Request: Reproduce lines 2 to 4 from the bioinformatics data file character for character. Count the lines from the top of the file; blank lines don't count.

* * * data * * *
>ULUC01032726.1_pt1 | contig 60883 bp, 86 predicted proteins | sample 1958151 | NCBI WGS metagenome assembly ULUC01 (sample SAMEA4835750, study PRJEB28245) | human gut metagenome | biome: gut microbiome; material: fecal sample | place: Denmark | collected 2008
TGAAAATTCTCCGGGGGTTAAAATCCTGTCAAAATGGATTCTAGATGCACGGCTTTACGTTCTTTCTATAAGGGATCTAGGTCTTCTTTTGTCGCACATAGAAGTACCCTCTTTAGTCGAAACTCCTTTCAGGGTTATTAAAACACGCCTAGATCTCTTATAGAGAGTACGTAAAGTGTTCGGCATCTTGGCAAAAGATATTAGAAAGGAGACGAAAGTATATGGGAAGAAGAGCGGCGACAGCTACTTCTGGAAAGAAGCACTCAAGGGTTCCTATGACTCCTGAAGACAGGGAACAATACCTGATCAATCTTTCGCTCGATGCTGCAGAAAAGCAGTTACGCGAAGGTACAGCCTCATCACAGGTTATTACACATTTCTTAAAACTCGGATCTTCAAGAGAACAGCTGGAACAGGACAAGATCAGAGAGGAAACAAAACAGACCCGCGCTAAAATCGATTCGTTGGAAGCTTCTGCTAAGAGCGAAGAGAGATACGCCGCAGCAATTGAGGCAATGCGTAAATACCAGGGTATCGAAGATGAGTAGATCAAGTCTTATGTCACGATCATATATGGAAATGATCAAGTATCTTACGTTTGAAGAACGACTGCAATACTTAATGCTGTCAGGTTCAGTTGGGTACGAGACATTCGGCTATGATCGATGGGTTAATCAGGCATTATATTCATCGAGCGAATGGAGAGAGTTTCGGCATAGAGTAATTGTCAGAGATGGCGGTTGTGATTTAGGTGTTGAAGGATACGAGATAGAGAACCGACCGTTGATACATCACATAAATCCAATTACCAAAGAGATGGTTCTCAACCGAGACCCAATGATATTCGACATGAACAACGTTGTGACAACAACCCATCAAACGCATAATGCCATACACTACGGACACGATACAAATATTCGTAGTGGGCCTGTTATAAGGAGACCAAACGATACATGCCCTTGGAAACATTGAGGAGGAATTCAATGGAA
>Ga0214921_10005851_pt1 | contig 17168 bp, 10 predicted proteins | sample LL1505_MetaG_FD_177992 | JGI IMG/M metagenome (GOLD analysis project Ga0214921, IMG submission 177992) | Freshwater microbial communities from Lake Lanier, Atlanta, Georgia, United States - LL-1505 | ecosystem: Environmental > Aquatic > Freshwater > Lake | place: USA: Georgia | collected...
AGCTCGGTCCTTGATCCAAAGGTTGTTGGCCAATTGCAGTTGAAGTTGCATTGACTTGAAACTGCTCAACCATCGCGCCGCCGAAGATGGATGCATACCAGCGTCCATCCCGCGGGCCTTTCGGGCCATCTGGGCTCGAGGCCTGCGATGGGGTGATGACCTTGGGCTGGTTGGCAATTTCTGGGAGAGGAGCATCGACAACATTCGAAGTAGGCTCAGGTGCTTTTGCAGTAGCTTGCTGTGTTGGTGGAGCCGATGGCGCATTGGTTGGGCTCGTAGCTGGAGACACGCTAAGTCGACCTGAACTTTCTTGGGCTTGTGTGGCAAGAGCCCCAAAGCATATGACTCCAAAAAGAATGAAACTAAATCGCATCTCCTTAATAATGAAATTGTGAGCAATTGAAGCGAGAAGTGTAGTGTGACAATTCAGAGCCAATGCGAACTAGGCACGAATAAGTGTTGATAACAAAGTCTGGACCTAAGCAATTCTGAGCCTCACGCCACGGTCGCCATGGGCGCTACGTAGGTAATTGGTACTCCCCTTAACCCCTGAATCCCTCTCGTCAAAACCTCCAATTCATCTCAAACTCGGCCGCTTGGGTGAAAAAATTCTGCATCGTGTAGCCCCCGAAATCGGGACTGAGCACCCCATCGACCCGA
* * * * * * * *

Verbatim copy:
TGAAAATTCTCCGGGGGTTAAAATCCTGTCAAAATGGATTCTAGATGCACGGCTTTACGTTCTTTCTATAAGGGATCTAGGTCTTCTTTTGTCGCACATAGAAGTACCCTCTTTAGTCGAAACTCCTTTCAGGGTTATTAAAACACGCCTAGATCTCTTATAGAGAGTACGTAAAGTGTTCGGCATCTTGGCAAAAGATATTAGAAAGGAGACGAAAGTATATGGGAAGAAGAGCGGCGACAGCTACTTCTGGAAAGAAGCACTCAAGGGTTCCTATGACTCCTGAAGACAGGGAACAATACCTGATCAATCTTTCGCTCGATGCTGCAGAAAAGCAGTTACGCGAAGGTACAGCCTCATCACAGGTTATTACACATTTCTTAAAACTCGGATCTTCAAGAGAACAGCTGGAACAGGACAAGATCAGAGAGGAAACAAAACAGACCCGCGCTAAAATCGATTCGTTGGAAGCTTCTGCTAAGAGCGAAGAGAGATACGCCGCAGCAATTGAGGCAATGCGTAAATACCAGGGTATCGAAGATGAGTAGATCAAGTCTTATGTCACGATCATATATGGAAATGATCAAGTATCTTACGTTTGAAGAACGACTGCAATACTTAATGCTGTCAGGTTCAGTTGGGTACGAGACATTCGGCTATGATCGATGGGTTAATCAGGCATTATATTCATCGAGCGAATGGAGAGAGTTTCGGCATAGAGTAATTGTCAGAGATGGCGGTTGTGATTTAGGTGTTGAAGGATACGAGATAGAGAACCGACCGTTGATACATCACATAAATCCAATTACCAAAGAGATGGTTCTCAACCGAGACCCAATGATATTCGACATGAACAACGTTGTGACAACAACCCATCAAACGCATAATGCCATACACTACGGACACGATACAAATATTCGTAGTGGGCCTGTTATAAGGAGACCAAACGATACATGCCCTTGGAAACATTGAGGAGGAATTCAATGGAA
>Ga0214921_10005851_pt1 | contig 17168 bp, 10 predicted proteins | sample LL1505_MetaG_FD_177992 | JGI IMG/M metagenome (GOLD analysis project Ga0214921, IMG submission 177992) | Freshwater microbial communities from Lake Lanier, Atlanta, Georgia, United States - LL-1505 | ecosystem: Environmental > Aquatic > Freshwater > Lake | place: USA: Georgia | collected...
AGCTCGGTCCTTGATCCAAAGGTTGTTGGCCAATTGCAGTTGAAGTTGCATTGACTTGAAACTGCTCAACCATCGCGCCGCCGAAGATGGATGCATACCAGCGTCCATCCCGCGGGCCTTTCGGGCCATCTGGGCTCGAGGCCTGCGATGGGGTGATGACCTTGGGCTGGTTGGCAATTTCTGGGAGAGGAGCATCGACAACATTCGAAGTAGGCTCAGGTGCTTTTGCAGTAGCTTGCTGTGTTGGTGGAGCCGATGGCGCATTGGTTGGGCTCGTAGCTGGAGACACGCTAAGTCGACCTGAACTTTCTTGGGCTTGTGTGGCAAGAGCCCCAAAGCATATGACTCCAAAAAGAATGAAACTAAATCGCATCTCCTTAATAATGAAATTGTGAGCAATTGAAGCGAGAAGTGTAGTGTGACAATTCAGAGCCAATGCGAACTAGGCACGAATAAGTGTTGATAACAAAGTCTGGACCTAAGCAATTCTGAGCCTCACGCCACGGTCGCCATGGGCGCTACGTAGGTAATTGGTACTCCCCTTAACCCCTGAATCCCTCTCGTCAAAACCTCCAATTCATCTCAAACTCGGCCGCTTGGGTGAAAAAATTCTGCATCGTGTAGCCCCCGAAATCGGGACTGAGCACCCCATCGACCCGA